You will need:

I fresh green cabbage
2 Charlotte onions
1 clove garlic
100g pearl barley
100g quinoa
200g button mushrooms thinly sliced
1 fresh chili
250ml balsamic vinegar
Pinch of sea salt
Pinch of black pepper
Tablespoon of sake (optional)


Wash the cabbage thoroughly removing any leaves which may be damaged. Once cleaned, roll up the leaves like a tight thick cigar and using a sharp vegetable knife, cut the leaves into very fine shreds. Place the shredded cabbage into a glass container. Finely chop the onions and garlic into shreds and add to the cabbage. Sprinkle the cabbage with the balsamic vinegar toss well and leave for 30 minutes. Boil the pearl barley for 30 minutes and once cooked strain and let cool. Boil the quinoa for 10 minutes, strain and let cool. Place a large skillet on the gas and raise the heat to maximum for a few minutes. Using an oil of your choice (I prefer coconut oil) add the cabbage, sake, balsamic vinegar and chili stir frying for about four minutes. Remove from skillet, strain and add to mixing bowl and let cool. Add the thinly sliced mushrooms to the skillet and stir fry till soft (about 4 minutes stirring often). Remove and add to the cabbage in the mixing bowl. Add the barley, mushrooms and quinoa to the mixing bowl and season with salt and pepper as required. This dish is to be served cold as a salad but is equally good served hot.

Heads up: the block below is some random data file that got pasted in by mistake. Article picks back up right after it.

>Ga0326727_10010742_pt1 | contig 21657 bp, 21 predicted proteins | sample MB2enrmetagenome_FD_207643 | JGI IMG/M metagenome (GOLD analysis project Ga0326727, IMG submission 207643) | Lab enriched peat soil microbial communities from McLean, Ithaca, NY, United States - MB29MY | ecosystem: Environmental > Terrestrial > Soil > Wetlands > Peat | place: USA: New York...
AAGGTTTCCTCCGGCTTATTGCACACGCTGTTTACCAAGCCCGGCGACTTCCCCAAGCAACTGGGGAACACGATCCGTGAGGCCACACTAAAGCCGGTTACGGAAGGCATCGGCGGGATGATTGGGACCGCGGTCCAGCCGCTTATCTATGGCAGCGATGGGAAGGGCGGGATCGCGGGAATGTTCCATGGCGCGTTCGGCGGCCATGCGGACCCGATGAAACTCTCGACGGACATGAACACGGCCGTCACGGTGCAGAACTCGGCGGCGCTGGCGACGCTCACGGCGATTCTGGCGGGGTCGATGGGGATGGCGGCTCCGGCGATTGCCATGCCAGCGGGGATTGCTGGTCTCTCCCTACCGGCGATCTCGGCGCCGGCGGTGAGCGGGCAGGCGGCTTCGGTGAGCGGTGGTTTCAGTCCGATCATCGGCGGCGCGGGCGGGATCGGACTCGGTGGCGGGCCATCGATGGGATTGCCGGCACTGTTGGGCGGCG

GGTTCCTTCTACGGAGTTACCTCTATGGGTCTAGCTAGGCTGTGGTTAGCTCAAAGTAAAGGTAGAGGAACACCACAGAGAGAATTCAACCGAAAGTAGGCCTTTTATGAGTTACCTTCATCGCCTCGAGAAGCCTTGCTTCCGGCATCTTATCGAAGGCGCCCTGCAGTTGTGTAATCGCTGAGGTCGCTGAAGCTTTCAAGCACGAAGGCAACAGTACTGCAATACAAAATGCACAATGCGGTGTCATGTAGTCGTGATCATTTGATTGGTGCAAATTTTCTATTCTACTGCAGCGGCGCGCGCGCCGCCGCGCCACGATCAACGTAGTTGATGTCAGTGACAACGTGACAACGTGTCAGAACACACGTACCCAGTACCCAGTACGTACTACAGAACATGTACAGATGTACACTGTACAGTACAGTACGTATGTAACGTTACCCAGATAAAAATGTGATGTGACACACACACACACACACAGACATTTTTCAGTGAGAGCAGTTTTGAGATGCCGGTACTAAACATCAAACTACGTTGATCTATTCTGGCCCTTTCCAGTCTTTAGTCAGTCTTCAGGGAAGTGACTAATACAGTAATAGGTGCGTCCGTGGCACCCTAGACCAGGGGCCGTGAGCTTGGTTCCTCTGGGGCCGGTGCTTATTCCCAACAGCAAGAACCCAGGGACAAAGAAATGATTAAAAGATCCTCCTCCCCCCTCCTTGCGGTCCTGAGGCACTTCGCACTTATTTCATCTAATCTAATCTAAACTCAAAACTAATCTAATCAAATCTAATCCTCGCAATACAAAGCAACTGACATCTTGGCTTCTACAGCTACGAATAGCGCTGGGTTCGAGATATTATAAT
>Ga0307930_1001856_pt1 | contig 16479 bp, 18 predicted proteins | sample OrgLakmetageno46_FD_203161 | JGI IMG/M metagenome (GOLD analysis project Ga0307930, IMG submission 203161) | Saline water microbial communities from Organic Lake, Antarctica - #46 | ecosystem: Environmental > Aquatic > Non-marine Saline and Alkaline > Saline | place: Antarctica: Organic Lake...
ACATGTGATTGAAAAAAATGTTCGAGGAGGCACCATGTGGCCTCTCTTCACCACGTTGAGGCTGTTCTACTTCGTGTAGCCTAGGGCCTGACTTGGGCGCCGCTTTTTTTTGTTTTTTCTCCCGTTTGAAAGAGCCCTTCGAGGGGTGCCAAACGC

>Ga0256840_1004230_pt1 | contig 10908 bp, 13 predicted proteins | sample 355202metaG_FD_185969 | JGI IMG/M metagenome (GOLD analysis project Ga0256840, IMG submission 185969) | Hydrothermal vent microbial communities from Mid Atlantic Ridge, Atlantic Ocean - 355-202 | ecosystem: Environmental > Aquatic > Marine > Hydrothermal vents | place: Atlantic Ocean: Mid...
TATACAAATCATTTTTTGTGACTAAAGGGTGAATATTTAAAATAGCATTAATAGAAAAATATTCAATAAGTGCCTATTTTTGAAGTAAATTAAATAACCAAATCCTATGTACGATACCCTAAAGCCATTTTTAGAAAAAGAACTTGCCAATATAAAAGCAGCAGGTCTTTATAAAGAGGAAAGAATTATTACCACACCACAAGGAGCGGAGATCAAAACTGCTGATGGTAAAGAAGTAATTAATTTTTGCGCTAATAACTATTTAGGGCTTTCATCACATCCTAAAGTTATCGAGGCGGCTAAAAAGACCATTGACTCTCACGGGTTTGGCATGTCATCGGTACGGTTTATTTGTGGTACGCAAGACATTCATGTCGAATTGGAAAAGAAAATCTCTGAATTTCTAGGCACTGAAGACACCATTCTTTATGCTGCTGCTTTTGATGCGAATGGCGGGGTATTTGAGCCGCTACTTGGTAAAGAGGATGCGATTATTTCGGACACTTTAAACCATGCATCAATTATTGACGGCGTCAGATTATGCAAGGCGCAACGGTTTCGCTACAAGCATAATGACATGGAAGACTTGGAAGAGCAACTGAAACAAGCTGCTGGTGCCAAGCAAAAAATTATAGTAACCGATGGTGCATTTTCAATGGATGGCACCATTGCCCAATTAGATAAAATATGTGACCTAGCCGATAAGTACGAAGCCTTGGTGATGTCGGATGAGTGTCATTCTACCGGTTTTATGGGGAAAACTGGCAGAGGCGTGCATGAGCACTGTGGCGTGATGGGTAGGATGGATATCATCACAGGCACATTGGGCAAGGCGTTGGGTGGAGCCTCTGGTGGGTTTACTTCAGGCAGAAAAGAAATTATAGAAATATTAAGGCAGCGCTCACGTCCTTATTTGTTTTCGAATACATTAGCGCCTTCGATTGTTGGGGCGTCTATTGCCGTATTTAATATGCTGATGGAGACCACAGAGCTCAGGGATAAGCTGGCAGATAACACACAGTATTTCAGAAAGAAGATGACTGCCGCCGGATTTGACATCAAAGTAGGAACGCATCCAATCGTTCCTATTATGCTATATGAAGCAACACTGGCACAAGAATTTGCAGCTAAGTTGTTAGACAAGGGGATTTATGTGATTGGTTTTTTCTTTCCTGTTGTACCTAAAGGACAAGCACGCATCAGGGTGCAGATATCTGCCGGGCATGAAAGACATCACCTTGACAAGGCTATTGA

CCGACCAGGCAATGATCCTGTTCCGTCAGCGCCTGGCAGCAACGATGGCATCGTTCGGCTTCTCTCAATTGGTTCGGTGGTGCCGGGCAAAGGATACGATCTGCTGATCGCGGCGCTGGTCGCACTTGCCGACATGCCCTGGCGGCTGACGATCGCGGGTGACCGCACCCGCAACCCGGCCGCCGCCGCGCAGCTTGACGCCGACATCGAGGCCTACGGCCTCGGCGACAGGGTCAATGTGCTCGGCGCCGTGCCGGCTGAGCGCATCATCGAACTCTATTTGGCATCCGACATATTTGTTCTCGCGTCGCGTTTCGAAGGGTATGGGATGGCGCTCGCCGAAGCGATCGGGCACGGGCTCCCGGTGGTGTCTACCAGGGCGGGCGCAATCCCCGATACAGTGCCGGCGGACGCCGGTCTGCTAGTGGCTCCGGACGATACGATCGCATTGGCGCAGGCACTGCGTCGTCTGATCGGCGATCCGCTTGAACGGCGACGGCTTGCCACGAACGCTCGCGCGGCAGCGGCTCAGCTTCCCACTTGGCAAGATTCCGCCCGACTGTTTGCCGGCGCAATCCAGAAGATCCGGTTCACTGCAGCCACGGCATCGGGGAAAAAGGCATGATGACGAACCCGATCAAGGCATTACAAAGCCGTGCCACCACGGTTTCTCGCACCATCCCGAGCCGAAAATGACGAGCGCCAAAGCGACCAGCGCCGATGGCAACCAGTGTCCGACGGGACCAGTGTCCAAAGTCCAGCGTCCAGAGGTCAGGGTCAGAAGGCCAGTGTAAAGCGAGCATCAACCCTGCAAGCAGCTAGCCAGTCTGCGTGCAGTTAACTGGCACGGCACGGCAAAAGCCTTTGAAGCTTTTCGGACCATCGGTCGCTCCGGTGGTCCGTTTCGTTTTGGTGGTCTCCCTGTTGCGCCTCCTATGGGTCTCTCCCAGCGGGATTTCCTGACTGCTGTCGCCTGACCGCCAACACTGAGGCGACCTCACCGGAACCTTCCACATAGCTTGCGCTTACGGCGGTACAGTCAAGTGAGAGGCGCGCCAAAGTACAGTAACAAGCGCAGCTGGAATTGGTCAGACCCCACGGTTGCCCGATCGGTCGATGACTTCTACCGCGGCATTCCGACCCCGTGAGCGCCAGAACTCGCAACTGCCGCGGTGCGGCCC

Special Offer Deal in September

Students busy at French Dining School

We are as busy as bees this week with a full program of cooking but I thought I would just tip you off about a very special deal we have coming up next month. Any persons booking a course for the week 9-13 September 2013 will get the the full five day cooking course for only Euros 500 instead of Euros 925!!! This offer is only open to new bookings, does not include accommodation (add an extra 250 euros for that!). Places are limited so book up fast to avail of this fantastic offer.

We start at 10am with introductions, course program, safety issues (use of knives etc). We discuss each daily menu before we commence preparation and actual cooking. We also make our chicken stock for the week ahead.
Starter: Bruschetta on toasted bread
Main: Salmon fish cakes on a garden salad with homemade sauce remoulade
Cheese: Selection of French cheeses
Starter: Artichoke in a citrus soup
Main: Langoustine stuffed chicken leg with mushroom sauce
Cheese: Selection of French cheeses
Dessert: Panna Cotta with fresh summer fruits
Starter: Gazpacho
Main: Turkey breast marinated in soya, ginger and chili
served on a salad with toasted pine kernels
Cheese: Selection of French cheeses
Starter: Grilled scallops with endive soup and chives
Main: Veal fillet with basil sauce, crème fraiche potatoes and rosemary roasted vegetables
Cheese: Selection of French cheeses
Dessert: Lemon cake with cointreau crème fraiche
Starter: Small tomato pizza
Main: Warm smoked fish on a salad with horseradish cream
Cheese: Selection of French cheeses
Starter: Grilled Langoustines with garlic butter
Main: “Frikadeller” Danish styled meat balls with
potato salad and cucumber salad
Cheese: Selection of French cheeses
Dessert: Tiramisu
Visit to local food market where we will taste Galettes
Starter: Mushroom risotto
Main: Pan fried skate wing with lemon, capers, parsley & new potatoes